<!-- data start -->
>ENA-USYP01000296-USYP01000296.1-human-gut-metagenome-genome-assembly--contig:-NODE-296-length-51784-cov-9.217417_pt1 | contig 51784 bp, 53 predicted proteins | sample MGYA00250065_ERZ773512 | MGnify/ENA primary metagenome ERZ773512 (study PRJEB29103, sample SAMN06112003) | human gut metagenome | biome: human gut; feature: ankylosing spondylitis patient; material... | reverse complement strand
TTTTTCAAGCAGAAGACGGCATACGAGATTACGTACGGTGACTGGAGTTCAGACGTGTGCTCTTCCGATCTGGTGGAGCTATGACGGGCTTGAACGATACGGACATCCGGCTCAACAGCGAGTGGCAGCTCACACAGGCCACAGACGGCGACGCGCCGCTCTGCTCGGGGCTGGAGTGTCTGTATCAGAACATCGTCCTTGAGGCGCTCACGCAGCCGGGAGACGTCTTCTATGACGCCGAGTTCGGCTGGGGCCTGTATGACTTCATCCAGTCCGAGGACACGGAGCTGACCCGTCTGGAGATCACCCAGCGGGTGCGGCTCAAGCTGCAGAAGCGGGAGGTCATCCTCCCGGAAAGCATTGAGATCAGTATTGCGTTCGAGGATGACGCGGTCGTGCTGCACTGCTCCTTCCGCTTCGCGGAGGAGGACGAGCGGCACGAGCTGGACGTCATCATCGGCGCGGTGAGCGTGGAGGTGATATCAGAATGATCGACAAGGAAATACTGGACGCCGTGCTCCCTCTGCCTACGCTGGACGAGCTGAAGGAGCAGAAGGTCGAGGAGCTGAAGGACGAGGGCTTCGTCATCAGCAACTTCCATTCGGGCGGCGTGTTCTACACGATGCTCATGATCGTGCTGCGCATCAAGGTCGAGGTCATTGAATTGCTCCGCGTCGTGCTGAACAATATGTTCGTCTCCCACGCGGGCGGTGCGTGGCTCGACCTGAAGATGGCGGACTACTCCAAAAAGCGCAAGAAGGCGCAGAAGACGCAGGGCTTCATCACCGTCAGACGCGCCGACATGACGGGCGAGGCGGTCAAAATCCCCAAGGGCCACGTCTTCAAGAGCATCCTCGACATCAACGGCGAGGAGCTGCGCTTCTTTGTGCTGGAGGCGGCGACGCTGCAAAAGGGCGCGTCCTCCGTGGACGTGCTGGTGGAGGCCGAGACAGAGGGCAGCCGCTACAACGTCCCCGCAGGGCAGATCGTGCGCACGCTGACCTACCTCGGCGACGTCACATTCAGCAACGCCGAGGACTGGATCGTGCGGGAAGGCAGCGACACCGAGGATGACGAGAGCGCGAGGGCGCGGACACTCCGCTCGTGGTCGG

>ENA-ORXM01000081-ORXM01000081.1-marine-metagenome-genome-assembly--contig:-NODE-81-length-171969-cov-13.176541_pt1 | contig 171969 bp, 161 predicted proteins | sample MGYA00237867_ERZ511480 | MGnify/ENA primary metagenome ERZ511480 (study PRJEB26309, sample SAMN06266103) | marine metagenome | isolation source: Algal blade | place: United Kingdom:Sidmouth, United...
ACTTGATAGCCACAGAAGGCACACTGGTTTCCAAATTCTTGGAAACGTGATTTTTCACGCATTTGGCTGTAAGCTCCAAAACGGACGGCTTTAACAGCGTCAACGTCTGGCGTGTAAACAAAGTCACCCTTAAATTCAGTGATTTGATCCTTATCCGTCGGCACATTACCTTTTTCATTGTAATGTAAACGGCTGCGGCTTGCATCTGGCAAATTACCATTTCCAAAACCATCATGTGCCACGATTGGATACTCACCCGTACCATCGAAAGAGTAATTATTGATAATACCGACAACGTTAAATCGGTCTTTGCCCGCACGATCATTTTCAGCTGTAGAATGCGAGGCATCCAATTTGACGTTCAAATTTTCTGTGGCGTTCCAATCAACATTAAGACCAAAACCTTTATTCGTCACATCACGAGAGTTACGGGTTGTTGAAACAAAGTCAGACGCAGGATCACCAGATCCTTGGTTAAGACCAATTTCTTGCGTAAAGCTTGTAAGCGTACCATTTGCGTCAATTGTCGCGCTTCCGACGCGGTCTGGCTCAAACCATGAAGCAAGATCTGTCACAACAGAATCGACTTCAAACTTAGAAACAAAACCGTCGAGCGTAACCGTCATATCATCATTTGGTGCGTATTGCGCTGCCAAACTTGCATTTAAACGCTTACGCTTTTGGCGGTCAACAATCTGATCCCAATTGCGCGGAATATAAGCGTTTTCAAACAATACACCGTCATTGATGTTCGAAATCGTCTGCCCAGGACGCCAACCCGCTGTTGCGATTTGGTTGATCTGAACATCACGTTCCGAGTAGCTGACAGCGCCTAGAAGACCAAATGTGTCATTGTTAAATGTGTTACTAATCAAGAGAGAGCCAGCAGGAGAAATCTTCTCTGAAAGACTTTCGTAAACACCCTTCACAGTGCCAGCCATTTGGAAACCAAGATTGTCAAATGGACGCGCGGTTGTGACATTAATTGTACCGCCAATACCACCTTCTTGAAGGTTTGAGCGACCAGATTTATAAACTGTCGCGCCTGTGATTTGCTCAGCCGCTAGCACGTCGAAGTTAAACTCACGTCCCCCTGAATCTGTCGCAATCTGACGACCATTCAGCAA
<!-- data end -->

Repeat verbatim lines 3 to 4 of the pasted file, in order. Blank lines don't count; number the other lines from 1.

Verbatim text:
>ENA-ORXM01000081-ORXM01000081.1-marine-metagenome-genome-assembly--contig:-NODE-81-length-171969-cov-13.176541_pt1 | contig 171969 bp, 161 predicted proteins | sample MGYA00237867_ERZ511480 | MGnify/ENA primary metagenome ERZ511480 (study PRJEB26309, sample SAMN06266103) | marine metagenome | isolation source: Algal blade | place: United Kingdom:Sidmouth, United...
ACTTGATAGCCACAGAAGGCACACTGGTTTCCAAATTCTTGGAAACGTGATTTTTCACGCATTTGGCTGTAAGCTCCAAAACGGACGGCTTTAACAGCGTCAACGTCTGGCGTGTAAACAAAGTCACCCTTAAATTCAGTGATTTGATCCTTATCCGTCGGCACATTACCTTTTTCATTGTAATGTAAACGGCTGCGGCTTGCATCTGGCAAATTACCATTTCCAAAACCATCATGTGCCACGATTGGATACTCACCCGTACCATCGAAAGAGTAATTATTGATAATACCGACAACGTTAAATCGGTCTTTGCCCGCACGATCATTTTCAGCTGTAGAATGCGAGGCATCCAATTTGACGTTCAAATTTTCTGTGGCGTTCCAATCAACATTAAGACCAAAACCTTTATTCGTCACATCACGAGAGTTACGGGTTGTTGAAACAAAGTCAGACGCAGGATCACCAGATCCTTGGTTAAGACCAATTTCTTGCGTAAAGCTTGTAAGCGTACCATTTGCGTCAATTGTCGCGCTTCCGACGCGGTCTGGCTCAAACCATGAAGCAAGATCTGTCACAACAGAATCGACTTCAAACTTAGAAACAAAACCGTCGAGCGTAACCGTCATATCATCATTTGGTGCGTATTGCGCTGCCAAACTTGCATTTAAACGCTTACGCTTTTGGCGGTCAACAATCTGATCCCAATTGCGCGGAATATAAGCGTTTTCAAACAATACACCGTCATTGATGTTCGAAATCGTCTGCCCAGGACGCCAACCCGCTGTTGCGATTTGGTTGATCTGAACATCACGTTCCGAGTAGCTGACAGCGCCTAGAAGACCAAATGTGTCATTGTTAAATGTGTTACTAATCAAGAGAGAGCCAGCAGGAGAAATCTTCTCTGAAAGACTTTCGTAAACACCCTTCACAGTGCCAGCCATTTGGAAACCAAGATTGTCAAATGGACGCGCGGTTGTGACATTAATTGTACCGCCAATACCACCTTCTTGAAGGTTTGAGCGACCAGATTTATAAACTGTCGCGCCTGTGATTTGCTCAGCCGCTAGCACGTCGAAGTTAAACTCACGTCCCCCTGAATCTGTCGCAATCTGACGACCATTCAGCAA